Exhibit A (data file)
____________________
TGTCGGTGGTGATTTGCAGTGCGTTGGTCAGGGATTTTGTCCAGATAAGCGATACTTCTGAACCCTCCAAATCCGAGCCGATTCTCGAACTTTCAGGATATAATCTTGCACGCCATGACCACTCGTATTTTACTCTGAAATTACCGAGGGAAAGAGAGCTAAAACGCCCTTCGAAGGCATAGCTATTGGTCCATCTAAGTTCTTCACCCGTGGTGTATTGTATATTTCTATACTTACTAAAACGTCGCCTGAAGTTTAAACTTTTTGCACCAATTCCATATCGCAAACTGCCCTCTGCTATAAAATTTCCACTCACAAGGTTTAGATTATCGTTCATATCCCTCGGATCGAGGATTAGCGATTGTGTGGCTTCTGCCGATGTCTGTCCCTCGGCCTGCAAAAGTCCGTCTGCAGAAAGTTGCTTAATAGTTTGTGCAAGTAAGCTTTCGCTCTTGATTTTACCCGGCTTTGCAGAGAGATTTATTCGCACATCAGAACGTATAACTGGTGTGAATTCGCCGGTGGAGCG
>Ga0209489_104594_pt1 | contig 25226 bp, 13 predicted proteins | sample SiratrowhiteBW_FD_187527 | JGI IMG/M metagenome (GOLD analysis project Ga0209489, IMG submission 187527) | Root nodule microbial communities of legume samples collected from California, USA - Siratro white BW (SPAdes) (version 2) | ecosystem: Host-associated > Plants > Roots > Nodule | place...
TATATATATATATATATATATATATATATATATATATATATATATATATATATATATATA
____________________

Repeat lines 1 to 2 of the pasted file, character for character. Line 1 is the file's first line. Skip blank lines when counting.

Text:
TGTCGGTGGTGATTTGCAGTGCGTTGGTCAGGGATTTTGTCCAGATAAGCGATACTTCTGAACCCTCCAAATCCGAGCCGATTCTCGAACTTTCAGGATATAATCTTGCACGCCATGACCACTCGTATTTTACTCTGAAATTACCGAGGGAAAGAGAGCTAAAACGCCCTTCGAAGGCATAGCTATTGGTCCATCTAAGTTCTTCACCCGTGGTGTATTGTATATTTCTATACTTACTAAAACGTCGCCTGAAGTTTAAACTTTTTGCACCAATTCCATATCGCAAACTGCCCTCTGCTATAAAATTTCCACTCACAAGGTTTAGATTATCGTTCATATCCCTCGGATCGAGGATTAGCGATTGTGTGGCTTCTGCCGATGTCTGTCCCTCGGCCTGCAAAAGTCCGTCTGCAGAAAGTTGCTTAATAGTTTGTGCAAGTAAGCTTTCGCTCTTGATTTTACCCGGCTTTGCAGAGAGATTTATTCGCACATCAGAACGTATAACTGGTGTGAATTCGCCGGTGGAGCG
>Ga0209489_104594_pt1 | contig 25226 bp, 13 predicted proteins | sample SiratrowhiteBW_FD_187527 | JGI IMG/M metagenome (GOLD analysis project Ga0209489, IMG submission 187527) | Root nodule microbial communities of legume samples collected from California, USA - Siratro white BW (SPAdes) (version 2) | ecosystem: Host-associated > Plants > Roots > Nodule | place...